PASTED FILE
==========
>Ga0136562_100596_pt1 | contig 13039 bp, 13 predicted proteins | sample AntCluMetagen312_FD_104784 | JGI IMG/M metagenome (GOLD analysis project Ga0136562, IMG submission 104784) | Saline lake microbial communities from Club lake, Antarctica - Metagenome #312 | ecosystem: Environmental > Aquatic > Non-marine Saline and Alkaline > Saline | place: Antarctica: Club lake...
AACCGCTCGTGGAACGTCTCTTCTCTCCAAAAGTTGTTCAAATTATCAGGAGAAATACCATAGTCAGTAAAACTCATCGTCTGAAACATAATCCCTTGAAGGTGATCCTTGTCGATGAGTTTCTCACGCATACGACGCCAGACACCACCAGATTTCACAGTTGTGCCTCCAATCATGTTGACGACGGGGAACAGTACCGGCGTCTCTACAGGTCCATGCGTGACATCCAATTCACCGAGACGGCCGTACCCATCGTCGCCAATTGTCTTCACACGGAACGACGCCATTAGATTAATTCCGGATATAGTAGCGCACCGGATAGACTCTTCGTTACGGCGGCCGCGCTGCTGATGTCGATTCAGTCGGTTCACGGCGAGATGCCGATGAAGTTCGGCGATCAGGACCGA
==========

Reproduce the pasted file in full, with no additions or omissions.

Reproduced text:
>Ga0136562_100596_pt1 | contig 13039 bp, 13 predicted proteins | sample AntCluMetagen312_FD_104784 | JGI IMG/M metagenome (GOLD analysis project Ga0136562, IMG submission 104784) | Saline lake microbial communities from Club lake, Antarctica - Metagenome #312 | ecosystem: Environmental > Aquatic > Non-marine Saline and Alkaline > Saline | place: Antarctica: Club lake...
AACCGCTCGTGGAACGTCTCTTCTCTCCAAAAGTTGTTCAAATTATCAGGAGAAATACCATAGTCAGTAAAACTCATCGTCTGAAACATAATCCCTTGAAGGTGATCCTTGTCGATGAGTTTCTCACGCATACGACGCCAGACACCACCAGATTTCACAGTTGTGCCTCCAATCATGTTGACGACGGGGAACAGTACCGGCGTCTCTACAGGTCCATGCGTGACATCCAATTCACCGAGACGGCCGTACCCATCGTCGCCAATTGTCTTCACACGGAACGACGCCATTAGATTAATTCCGGATATAGTAGCGCACCGGATAGACTCTTCGTTACGGCGGCCGCGCTGCTGATGTCGATTCAGTCGGTTCACGGCGAGATGCCGATGAAGTTCGGCGATCAGGACCGA